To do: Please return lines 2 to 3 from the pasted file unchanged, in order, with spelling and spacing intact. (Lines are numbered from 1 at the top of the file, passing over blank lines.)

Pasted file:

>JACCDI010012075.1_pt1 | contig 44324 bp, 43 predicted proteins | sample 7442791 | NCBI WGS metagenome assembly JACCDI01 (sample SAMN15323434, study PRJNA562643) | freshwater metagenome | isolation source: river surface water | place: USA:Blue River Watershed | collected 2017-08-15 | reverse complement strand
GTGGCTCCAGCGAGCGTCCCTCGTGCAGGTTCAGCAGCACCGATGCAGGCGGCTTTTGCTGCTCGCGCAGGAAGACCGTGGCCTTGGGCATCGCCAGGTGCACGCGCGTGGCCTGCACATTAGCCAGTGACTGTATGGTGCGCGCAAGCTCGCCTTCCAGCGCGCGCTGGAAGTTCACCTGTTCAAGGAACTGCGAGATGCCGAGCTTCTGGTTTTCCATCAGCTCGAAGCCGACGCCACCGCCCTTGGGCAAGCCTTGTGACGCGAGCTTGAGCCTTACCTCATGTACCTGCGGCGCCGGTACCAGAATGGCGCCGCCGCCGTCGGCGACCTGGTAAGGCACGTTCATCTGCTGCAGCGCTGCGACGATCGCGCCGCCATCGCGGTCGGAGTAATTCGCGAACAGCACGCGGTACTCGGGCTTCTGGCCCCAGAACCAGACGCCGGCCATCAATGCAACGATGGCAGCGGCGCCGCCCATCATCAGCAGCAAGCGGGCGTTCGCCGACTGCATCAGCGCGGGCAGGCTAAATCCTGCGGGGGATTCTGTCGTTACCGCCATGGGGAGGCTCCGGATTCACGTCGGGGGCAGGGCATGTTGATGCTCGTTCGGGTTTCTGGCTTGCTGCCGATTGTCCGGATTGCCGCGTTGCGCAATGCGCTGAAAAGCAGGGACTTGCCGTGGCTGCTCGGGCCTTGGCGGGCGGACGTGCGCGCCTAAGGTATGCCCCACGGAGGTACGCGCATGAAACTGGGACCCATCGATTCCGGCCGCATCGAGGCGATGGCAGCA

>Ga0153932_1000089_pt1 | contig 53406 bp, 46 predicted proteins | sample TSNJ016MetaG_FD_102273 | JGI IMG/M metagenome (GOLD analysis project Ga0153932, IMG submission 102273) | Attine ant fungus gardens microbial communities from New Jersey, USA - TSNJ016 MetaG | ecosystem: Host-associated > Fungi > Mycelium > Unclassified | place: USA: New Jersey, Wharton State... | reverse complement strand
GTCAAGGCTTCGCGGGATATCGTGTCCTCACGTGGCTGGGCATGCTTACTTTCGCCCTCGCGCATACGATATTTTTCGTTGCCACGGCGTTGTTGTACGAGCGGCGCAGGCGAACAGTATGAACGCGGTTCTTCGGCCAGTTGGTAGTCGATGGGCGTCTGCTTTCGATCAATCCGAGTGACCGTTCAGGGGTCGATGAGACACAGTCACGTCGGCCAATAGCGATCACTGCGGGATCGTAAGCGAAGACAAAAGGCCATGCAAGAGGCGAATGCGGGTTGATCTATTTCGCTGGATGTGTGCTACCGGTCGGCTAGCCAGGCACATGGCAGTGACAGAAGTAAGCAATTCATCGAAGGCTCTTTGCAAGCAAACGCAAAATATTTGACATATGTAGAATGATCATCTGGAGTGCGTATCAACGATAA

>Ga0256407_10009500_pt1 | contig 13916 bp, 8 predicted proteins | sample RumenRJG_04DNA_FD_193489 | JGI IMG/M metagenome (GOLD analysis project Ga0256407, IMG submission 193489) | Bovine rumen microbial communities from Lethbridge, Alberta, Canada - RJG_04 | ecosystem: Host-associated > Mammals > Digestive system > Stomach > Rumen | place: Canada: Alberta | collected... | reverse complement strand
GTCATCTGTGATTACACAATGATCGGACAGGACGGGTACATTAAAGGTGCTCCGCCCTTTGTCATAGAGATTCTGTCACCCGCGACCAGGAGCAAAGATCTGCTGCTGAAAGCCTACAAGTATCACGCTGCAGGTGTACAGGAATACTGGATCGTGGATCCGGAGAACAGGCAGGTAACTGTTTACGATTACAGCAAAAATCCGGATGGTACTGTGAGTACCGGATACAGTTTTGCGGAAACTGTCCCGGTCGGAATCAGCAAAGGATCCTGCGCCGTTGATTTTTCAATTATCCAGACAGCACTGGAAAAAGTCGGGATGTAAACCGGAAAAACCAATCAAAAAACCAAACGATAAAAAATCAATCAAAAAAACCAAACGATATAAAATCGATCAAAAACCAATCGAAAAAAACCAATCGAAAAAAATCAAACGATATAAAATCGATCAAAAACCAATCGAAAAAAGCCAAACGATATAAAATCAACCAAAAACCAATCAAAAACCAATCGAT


GTGGCTCCAGCGAGCGTCCCTCGTGCAGGTTCAGCAGCACCGATGCAGGCGGCTTTTGCTGCTCGCGCAGGAAGACCGTGGCCTTGGGCATCGCCAGGTGCACGCGCGTGGCCTGCACATTAGCCAGTGACTGTATGGTGCGCGCAAGCTCGCCTTCCAGCGCGCGCTGGAAGTTCACCTGTTCAAGGAACTGCGAGATGCCGAGCTTCTGGTTTTCCATCAGCTCGAAGCCGACGCCACCGCCCTTGGGCAAGCCTTGTGACGCGAGCTTGAGCCTTACCTCATGTACCTGCGGCGCCGGTACCAGAATGGCGCCGCCGCCGTCGGCGACCTGGTAAGGCACGTTCATCTGCTGCAGCGCTGCGACGATCGCGCCGCCATCGCGGTCGGAGTAATTCGCGAACAGCACGCGGTACTCGGGCTTCTGGCCCCAGAACCAGACGCCGGCCATCAATGCAACGATGGCAGCGGCGCCGCCCATCATCAGCAGCAAGCGGGCGTTCGCCGACTGCATCAGCGCGGGCAGGCTAAATCCTGCGGGGGATTCTGTCGTTACCGCCATGGGGAGGCTCCGGATTCACGTCGGGGGCAGGGCATGTTGATGCTCGTTCGGGTTTCTGGCTTGCTGCCGATTGTCCGGATTGCCGCGTTGCGCAATGCGCTGAAAAGCAGGGACTTGCCGTGGCTGCTCGGGCCTTGGCGGGCGGACGTGCGCGCCTAAGGTATGCCCCACGGAGGTACGCGCATGAAACTGGGACCCATCGATTCCGGCCGCATCGAGGCGATGGCAGCA

>Ga0153932_1000089_pt1 | contig 53406 bp, 46 predicted proteins | sample TSNJ016MetaG_FD_102273 | JGI IMG/M metagenome (GOLD analysis project Ga0153932, IMG submission 102273) | Attine ant fungus gardens microbial communities from New Jersey, USA - TSNJ016 MetaG | ecosystem: Host-associated > Fungi > Mycelium > Unclassified | place: USA: New Jersey, Wharton State... | reverse complement strand